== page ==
The total amplification is a claimed 330W which is allocated as follows: the front left and right channels each get 60W, the centre channel has 20W, the Acoustic Beam arrays each receive 20W and the sub is powered by a decent 160W. There are no rear speakers, but a virtual setting allows the Dolby and DTS up-mixers to add a surround effect. However if you want actual surround speakers, there’s an optional SWA-9000S wireless speaker pack.
For 2020 Samsung has added a new feature called Q Symphony. This feature integrates the soundbar with compatible Samsung 2020 TVs to make full use of the extra height speakers built into those sets, synchronising the sound from both devices to create a more expansive and immersive front soundstage. It’s a handy feature that allows Samsung owners to get the most out of their TV/soundbar combos, and it’s certainly been impressive in demonstrations.
As with last year, there are four sound modes: Standard, which leaves the audio as encoded; Surround, which adds a greater sense of envelopment to movies and TV dramas; Game Pro, which is designed to immerse you in the gaming environment; and Adaptive Sound, which optimises the sound by adjusting for different types audio using real-time acoustic processing.
The SmartThings app and Amazon Alexa allow for streaming from a number of services including Apple Music, Amazon Music, Spotify, Deezer, TuneIn and Samsung Music. The SmartThings app also makes setup easier, and allows users to link directly to their Spotify, Deezer or TuneIn accounts. The Q800T supports high-resolution audio up to 24-bit/192kHz, along with the AAC, MP3, WAV, OGG, FLAC, ALAC, and AIFF file formats.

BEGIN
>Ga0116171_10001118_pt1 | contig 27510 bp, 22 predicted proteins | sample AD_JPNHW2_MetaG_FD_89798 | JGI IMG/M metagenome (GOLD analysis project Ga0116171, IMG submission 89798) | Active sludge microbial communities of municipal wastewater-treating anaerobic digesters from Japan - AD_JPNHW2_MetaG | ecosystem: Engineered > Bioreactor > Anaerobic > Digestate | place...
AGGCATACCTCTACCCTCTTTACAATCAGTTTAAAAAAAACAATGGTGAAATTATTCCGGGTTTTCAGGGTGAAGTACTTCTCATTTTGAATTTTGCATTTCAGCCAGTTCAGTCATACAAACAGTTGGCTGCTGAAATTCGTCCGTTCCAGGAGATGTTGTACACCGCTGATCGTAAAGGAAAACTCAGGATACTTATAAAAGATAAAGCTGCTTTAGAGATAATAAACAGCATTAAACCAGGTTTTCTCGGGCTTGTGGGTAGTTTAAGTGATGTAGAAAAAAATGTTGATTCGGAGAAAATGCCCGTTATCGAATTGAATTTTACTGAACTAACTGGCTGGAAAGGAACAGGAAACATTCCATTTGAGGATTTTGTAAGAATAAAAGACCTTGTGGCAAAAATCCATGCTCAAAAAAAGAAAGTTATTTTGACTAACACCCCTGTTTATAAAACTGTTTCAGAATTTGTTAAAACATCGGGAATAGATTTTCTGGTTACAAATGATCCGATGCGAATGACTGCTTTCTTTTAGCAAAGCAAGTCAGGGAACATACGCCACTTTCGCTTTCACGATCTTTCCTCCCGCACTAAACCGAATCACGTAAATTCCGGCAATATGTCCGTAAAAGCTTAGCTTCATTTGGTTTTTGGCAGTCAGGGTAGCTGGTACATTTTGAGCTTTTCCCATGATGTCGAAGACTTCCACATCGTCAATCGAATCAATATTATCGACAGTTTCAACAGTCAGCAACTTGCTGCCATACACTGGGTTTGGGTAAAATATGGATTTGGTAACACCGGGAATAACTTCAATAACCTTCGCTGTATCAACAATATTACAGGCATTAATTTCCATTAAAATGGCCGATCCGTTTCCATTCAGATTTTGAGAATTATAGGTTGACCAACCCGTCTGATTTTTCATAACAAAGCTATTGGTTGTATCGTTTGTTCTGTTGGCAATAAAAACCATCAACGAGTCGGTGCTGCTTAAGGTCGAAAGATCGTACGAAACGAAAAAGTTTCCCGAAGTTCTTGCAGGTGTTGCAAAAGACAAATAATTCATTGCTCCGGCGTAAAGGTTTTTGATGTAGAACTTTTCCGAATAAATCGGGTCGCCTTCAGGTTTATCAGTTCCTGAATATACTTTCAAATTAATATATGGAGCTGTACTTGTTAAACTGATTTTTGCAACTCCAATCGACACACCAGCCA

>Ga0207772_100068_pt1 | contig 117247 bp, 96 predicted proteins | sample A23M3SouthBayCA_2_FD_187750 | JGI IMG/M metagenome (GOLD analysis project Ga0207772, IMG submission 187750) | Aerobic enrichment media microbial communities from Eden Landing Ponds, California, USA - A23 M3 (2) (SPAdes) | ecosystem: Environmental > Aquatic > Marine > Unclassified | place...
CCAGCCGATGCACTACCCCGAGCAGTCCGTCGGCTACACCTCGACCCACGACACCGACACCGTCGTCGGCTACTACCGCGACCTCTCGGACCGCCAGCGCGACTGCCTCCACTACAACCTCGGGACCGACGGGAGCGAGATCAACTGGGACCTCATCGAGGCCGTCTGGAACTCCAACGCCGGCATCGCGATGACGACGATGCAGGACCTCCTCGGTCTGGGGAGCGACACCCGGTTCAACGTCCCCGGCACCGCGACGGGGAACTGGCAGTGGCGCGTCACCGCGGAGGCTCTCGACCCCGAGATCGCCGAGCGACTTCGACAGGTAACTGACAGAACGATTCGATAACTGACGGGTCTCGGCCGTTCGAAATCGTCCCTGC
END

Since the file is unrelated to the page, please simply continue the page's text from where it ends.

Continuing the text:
The Q800T doesn’t just work with Amazon Alexa for 2020. It actually has the voice assistant built-in, turning this soundbar into a fully-functioning smart speaker. It’s easy to setup using the Alexa app, and once completed you can ask questions, listen to music or podcasts, and enjoy hands-free voice control. There’s a far-field microphone built into the soundbar itself, but this can be muted for privacy if preferable.
In terms of connections there’s an HDMI output, and a single HDMI input. While it would be nice to see more than one HDMI input on a soundbar at this price, at least the HDMI output supports eARC. As a result you can send lossless audio back from a compatible TV, expanding your connection options, and unlike a lot of soundbars, the HDMI ports pass every version of high dynamic range – HDR10, HLG, HDR10+ and Dolby Vision.
The only other physical connection is an optical digital input, but in terms of wireless connections there’s built-in Bluetooth and Wi-Fi, allowing you to stream music from your home network or via third-party services. A Bluetooth connection is made using the pairing button on the remote, while the Wi-Fi is simply setup using the SmartThings app. Unlike much of the competition, Samsung doesn’t include support for Chromecast or Apple AirPlay.
Samsung HW-Q800T sound – Panoramic object-based audio
- Scale and scope to sound
- Front heavy soundstage
- Acoustic Beam 2.0 helps to elevate audio
The Samsung HW-Q800T uses Samsung’s Acoustic Beam 2.0 to create the overhead channels, and while the effectiveness of bouncing sounds off the ceiling largely depends on the ceiling itself, the technology’s 56 angled holes produce a panoramic effect that enhances the feeling of immersion.
The wide-range tweeters in the front-firing speakers also add width to the the overall presentation, creating an expansive soundstage that produces a wall of sound at the front of the room. The well-integrated subwoofer also lays down a solid foundation of bass that supports the entire system with improved weight and dynamism.